Training tools – Part 1: The Good

Training tools – Part 1: The Good

There are countless methods and tricks and aids to help with training. Today, I want to go over some of the good things you can use to help your training plan.

  • 6 foot+ leash:
    • A solid strong leash is a wonderful tool. No only is it necessary for walking, and leash training, but it can be used when training a recall command or when training sit outdoors.
  • Solid Collar:
    • In addition to being a key safety need in case your pet ever gets lost, their collar is important to training. Not only to get them used to it, but as it’s used for walks, securing, and of course the identification.
  • Front lead Harness:
    • These harnesses are great because rather than hook your leash to the top of the dogs back or neck, you connect right at the front of their chest. This is so helpful when training a polite walk and proper heel because if your dog tries to pull they not only feel resistance, but are forced to change directions. This helps to teach them that pulling does not mean getting what they want faster.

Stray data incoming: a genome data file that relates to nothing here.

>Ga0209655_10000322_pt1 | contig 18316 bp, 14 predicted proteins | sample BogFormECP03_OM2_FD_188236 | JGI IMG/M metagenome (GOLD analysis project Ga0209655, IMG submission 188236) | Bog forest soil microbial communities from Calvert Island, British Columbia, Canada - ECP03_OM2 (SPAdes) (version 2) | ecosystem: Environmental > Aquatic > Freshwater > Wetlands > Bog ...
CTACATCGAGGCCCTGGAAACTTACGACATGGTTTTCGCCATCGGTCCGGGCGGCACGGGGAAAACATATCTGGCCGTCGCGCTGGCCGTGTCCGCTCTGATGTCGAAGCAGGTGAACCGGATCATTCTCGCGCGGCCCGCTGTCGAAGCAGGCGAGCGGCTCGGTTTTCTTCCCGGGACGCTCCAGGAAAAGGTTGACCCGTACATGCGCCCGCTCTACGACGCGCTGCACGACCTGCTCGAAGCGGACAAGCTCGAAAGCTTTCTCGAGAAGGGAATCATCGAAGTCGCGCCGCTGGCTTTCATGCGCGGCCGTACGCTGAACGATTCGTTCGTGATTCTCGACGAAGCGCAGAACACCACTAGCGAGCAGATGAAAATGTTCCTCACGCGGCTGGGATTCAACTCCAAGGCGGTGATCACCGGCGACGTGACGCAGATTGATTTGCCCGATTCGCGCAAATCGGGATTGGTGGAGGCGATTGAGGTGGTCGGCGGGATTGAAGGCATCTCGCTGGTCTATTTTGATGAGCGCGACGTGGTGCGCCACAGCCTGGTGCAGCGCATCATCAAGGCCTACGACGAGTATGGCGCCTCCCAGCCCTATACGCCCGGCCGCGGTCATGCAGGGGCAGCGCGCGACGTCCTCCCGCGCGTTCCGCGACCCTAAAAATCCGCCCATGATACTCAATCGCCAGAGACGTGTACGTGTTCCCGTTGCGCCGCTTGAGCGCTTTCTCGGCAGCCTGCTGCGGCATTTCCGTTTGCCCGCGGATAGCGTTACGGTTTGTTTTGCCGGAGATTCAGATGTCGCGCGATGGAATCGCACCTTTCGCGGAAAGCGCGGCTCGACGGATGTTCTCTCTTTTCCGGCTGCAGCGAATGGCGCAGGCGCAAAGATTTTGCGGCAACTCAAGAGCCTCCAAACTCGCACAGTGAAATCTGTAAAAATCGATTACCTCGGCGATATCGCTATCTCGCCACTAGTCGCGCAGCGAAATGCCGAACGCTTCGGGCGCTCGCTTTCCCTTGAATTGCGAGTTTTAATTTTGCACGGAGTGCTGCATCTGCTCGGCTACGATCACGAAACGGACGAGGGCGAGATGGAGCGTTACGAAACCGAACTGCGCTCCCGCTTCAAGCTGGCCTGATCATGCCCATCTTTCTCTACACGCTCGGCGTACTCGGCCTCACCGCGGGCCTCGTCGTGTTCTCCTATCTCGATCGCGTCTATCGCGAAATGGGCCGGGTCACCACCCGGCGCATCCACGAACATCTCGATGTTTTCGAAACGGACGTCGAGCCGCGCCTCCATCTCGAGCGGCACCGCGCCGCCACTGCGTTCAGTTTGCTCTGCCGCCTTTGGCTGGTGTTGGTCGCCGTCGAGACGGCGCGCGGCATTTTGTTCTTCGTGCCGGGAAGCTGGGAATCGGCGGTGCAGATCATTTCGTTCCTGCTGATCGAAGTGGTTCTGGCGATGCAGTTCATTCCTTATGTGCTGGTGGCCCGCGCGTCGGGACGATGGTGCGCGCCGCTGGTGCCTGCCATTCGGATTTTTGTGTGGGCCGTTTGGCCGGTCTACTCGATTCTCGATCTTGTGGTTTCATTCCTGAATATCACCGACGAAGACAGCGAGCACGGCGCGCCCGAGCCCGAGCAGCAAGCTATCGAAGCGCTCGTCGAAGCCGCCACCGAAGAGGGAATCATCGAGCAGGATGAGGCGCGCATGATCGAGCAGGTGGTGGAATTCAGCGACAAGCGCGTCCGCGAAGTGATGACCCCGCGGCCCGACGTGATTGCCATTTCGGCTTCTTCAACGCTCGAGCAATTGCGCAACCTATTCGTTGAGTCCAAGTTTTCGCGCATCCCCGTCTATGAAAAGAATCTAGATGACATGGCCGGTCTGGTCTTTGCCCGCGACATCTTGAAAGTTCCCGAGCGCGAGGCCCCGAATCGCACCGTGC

• Head Harness:
    • These are wonderful for the same reason the front led harnesses are great. Pulling causes the dog to turn.
  • Crate:
    • While one might have once thought it inhumane and horrible to put a dog in a box metal crate, we know that this is actually a wonderful tool and benefit to the dog. It gives you a secure place to put your puppy or dog for short periods of time while you are away and it also gives your dog a safe place to go if for example you have many friends over and your dog gets over stimulated.
  • Toys:
    • The stimulations from playing and chewing is so key to a happy dog. If your dog is bored, destructive behaviors can and usually do follow. Use toys as a reward after training, or to show a job well done for play motivated dogs.
  • Treats:
    • When used in training and in addition to an appropriately nutritious diet treats are your dogs best friend. You can highlight good behaviors, redirect, and more by using treats.
      • Treat and Toy combination: These are great tools to use and there are different levels of difficulty depending on your dog’s level, from a peanut butter filled kong all the way up to puzzles you have to lift, twist, and pull. These are also wonderful for crate training because you can stimulate your dog while they are in the crate without you.

There are countless good training tools out there but here are some of the basics which every dog-owning family should have and use. As always, if a tool puts you off or makes you feel bad using it, don’t. Follow your gut in your training.


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